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Utah Donor Registry launches new website



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SALT LAKE CITY -- Utah used to lead the nation in percentage of the population who had registered as organ donors, but in recent years the state has dropped to No. 7.

To try to take the lead again, the Utah Donor Registry has launched a new website that makes it easier than ever for a person to register to donate.

"Say 'YES!' to organ and eye and tissue donation" and "Register now!" are statements you can't ignore on the newly-launched site.

"The purpose of the registry is to get people registered to indicate their wishes about being an organ, eye and tissue donor," said Alex McDonald, with Intermountain Donor Services.

It's nothing new that as a Utahn you can register online to donate organs. In fact, other states saw our success and followed suit -- that's how we fell to number seven.

**National Donation Facts**
• Over 3,000 patients are waiting for a pancreas, pancreas islet cell, or pancreas-kidney transplant. • Over 4,000 patients are waiting for a lung or heart-lung transplant. • Over 18,700 patients are waiting for a liver transplant. • Over 53,000 patients are waiting for a kidney or kidney-pancreas transplant. • Over 4,350 patients are waiting for a heart or heart-lung transplant. • Small bowel donations benefit the 300 people waiting for this life-saving transplant. Many of these patients are children. • Tissues and bones recovered include: Heart valves, skin, ligament, tendons, bones, major blood vessels, and fascia (muscle covering). • Since 1961, more than 600,000 corneal transplants have been performed, restoring sight to people ranging in age from nine days to 103 years. -*Intermountain Donor Services*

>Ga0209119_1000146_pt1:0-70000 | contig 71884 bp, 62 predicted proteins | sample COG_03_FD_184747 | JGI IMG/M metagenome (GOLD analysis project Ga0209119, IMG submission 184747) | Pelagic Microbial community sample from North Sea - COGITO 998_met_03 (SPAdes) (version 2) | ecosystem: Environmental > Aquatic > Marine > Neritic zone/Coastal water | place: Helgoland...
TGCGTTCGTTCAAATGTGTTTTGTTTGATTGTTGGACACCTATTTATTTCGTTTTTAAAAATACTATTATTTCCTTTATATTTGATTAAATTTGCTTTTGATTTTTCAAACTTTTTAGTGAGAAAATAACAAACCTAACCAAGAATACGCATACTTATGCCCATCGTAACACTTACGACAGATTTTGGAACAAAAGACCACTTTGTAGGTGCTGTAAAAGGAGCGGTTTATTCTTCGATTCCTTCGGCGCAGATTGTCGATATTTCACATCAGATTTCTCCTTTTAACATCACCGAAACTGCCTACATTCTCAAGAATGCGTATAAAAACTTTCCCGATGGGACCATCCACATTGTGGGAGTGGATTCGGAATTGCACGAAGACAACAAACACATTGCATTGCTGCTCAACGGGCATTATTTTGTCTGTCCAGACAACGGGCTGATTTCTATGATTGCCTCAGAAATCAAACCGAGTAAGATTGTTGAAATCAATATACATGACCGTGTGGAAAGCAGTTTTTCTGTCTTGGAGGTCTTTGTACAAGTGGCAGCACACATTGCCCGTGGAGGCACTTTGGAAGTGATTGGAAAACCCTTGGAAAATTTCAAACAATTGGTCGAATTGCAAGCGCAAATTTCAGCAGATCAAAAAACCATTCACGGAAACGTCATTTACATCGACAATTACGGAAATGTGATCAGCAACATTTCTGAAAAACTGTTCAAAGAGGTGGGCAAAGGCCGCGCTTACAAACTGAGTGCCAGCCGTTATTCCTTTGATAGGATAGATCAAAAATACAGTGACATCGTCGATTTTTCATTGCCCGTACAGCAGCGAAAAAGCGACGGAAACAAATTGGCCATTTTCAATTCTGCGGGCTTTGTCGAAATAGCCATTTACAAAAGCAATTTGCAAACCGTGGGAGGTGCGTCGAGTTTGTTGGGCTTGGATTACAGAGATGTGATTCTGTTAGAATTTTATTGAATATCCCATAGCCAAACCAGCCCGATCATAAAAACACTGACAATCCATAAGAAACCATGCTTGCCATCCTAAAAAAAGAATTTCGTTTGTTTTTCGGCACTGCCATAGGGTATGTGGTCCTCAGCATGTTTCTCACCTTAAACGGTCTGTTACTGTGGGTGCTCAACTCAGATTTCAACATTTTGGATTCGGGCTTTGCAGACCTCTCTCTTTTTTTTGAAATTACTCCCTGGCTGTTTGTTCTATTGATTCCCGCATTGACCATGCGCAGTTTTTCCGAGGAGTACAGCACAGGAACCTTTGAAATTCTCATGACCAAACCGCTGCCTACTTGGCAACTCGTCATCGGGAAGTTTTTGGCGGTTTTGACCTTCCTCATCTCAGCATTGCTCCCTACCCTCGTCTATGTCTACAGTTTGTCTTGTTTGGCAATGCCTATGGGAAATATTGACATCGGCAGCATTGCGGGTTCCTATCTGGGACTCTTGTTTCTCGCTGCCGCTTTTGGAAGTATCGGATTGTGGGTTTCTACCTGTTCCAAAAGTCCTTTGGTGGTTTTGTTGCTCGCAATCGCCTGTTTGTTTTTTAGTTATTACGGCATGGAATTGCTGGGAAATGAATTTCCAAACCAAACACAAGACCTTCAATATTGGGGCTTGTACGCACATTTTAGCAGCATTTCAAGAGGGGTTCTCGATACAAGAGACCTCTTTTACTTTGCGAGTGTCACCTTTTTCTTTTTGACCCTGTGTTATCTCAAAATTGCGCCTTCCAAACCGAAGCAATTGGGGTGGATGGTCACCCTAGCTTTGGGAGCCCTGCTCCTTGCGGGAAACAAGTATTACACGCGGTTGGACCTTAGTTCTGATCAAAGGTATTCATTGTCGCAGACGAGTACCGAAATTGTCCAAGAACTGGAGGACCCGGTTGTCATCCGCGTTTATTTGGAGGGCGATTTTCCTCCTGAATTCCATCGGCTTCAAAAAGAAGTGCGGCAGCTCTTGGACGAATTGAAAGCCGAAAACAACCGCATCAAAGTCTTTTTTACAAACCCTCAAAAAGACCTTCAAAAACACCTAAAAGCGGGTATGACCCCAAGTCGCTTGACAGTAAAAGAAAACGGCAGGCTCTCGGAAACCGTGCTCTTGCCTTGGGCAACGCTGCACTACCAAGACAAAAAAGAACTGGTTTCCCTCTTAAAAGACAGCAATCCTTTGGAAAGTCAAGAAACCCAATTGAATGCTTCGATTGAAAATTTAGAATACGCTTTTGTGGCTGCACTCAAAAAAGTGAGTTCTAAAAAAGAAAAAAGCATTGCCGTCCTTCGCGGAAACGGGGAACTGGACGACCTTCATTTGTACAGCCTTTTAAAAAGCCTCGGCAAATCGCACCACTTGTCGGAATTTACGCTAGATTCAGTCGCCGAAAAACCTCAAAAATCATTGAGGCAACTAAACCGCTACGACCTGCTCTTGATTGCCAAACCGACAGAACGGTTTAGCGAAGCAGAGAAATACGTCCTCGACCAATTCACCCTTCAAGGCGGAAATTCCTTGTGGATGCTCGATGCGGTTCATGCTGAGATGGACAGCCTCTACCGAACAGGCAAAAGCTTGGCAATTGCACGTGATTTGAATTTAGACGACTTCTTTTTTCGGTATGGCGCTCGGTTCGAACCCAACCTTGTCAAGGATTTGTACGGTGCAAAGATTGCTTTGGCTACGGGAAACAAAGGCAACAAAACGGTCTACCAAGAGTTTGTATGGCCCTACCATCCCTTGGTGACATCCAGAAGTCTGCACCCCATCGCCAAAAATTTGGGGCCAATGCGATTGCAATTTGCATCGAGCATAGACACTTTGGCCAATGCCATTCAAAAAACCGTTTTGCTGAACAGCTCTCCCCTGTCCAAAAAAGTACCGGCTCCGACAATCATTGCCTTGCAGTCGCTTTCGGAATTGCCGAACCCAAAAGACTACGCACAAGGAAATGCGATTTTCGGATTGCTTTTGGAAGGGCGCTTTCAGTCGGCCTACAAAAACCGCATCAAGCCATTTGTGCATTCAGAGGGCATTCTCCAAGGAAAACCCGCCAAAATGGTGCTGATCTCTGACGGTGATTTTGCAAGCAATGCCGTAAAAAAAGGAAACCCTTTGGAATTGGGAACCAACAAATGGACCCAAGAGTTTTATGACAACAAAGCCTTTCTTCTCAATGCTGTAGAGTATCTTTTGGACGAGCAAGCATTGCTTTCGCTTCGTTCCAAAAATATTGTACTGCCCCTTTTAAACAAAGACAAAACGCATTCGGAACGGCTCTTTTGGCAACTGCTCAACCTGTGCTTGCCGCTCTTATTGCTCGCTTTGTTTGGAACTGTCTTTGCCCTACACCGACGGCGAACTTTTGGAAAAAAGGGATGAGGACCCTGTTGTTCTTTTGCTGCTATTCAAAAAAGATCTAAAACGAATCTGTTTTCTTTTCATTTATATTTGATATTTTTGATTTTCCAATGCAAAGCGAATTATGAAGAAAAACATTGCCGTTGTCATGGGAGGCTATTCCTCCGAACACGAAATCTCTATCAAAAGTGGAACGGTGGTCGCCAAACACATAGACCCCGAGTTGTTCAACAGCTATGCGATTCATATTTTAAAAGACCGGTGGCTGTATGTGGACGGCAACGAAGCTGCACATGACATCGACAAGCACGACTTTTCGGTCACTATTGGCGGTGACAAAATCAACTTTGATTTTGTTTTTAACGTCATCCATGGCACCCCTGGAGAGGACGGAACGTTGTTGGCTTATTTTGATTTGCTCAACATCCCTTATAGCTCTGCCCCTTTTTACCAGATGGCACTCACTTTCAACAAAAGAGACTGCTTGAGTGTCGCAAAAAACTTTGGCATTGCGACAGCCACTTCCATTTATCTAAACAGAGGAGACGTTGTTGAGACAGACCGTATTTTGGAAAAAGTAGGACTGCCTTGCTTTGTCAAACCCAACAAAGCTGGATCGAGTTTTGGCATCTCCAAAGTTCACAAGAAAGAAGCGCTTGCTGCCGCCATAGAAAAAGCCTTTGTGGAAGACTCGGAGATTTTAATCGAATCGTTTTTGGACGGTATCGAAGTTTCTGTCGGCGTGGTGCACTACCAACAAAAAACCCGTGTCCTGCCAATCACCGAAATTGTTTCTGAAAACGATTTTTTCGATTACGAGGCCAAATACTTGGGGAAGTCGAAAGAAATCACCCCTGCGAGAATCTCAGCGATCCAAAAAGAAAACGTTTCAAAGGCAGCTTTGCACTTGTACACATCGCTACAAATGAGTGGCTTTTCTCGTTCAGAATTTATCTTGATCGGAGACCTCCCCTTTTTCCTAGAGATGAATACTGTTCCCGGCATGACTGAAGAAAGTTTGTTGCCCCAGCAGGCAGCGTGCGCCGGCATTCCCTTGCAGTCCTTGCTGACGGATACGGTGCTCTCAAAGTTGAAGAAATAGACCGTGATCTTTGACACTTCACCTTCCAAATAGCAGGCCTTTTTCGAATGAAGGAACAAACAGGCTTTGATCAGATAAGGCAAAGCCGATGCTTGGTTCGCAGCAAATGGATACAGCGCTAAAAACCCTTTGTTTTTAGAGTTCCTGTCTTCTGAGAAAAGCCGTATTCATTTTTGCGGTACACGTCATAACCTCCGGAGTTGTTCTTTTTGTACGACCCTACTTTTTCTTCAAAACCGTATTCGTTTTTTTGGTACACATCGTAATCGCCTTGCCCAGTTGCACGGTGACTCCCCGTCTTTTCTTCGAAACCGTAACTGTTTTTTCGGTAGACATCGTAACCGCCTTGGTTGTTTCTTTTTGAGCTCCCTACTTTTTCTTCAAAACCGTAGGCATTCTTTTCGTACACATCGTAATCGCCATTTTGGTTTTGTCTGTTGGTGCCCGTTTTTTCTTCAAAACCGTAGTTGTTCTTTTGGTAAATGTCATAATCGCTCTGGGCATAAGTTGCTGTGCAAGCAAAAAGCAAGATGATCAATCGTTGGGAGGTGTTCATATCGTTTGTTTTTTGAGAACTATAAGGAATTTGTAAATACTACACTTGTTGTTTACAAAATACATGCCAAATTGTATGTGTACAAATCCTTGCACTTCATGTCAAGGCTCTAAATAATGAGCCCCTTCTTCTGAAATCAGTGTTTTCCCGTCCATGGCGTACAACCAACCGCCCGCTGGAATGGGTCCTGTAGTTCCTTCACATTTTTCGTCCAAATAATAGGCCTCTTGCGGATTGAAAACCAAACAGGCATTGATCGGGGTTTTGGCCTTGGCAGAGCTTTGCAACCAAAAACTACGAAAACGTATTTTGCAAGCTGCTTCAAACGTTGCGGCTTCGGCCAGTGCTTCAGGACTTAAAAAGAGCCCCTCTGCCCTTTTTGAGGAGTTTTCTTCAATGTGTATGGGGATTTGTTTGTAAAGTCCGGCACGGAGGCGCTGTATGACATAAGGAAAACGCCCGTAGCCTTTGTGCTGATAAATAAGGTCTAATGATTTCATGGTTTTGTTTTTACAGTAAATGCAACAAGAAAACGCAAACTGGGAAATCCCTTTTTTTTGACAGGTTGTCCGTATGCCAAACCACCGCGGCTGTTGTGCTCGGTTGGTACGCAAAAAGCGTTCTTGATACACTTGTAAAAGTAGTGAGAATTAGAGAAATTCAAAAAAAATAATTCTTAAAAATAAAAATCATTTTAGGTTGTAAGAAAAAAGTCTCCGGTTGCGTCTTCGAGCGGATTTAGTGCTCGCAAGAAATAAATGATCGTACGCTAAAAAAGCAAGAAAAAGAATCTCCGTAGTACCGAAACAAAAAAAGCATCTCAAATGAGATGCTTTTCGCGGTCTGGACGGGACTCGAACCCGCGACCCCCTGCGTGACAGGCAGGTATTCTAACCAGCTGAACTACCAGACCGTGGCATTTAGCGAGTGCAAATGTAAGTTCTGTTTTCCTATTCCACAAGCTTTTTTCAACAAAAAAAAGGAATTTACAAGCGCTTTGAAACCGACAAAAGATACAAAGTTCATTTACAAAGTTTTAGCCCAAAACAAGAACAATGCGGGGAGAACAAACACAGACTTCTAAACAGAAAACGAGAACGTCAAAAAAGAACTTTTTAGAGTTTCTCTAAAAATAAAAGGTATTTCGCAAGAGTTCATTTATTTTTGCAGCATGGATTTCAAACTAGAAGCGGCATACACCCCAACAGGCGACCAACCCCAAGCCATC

Currently, 70 percent of registered drivers in Utah are organ donors, according to the Donor registry, but with this new-and-improved site comes new goals. "By 2010, we want to hit 80 percent on the Utah Donor Registry so we can be No. 1 and hold that spot again," McDonald said.

Greg Michels is on the top of a list to receive a heart; he literally does not have one. "They gave me a week or two to live. That was about eight weeks ago," he said.

Michels is kept alive through a machine. He hopes this website will get more people to register by answering common questions and clearing up misconceptions about donating.

"If they hit the age of 50, they think they are too old," McDonald said. "People have been told they can't donate blood [and] they assume they can't donate organs."

Neither are true, and patients like Michels hope by getting the correct information out, more people will register.

McDonald says there are over 100,000 people waiting for a transplant.

CLICK HERE to check out the new "YES! Utah" website.

E-mail: abutterfield@ksl.com

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Amanda Butterfield

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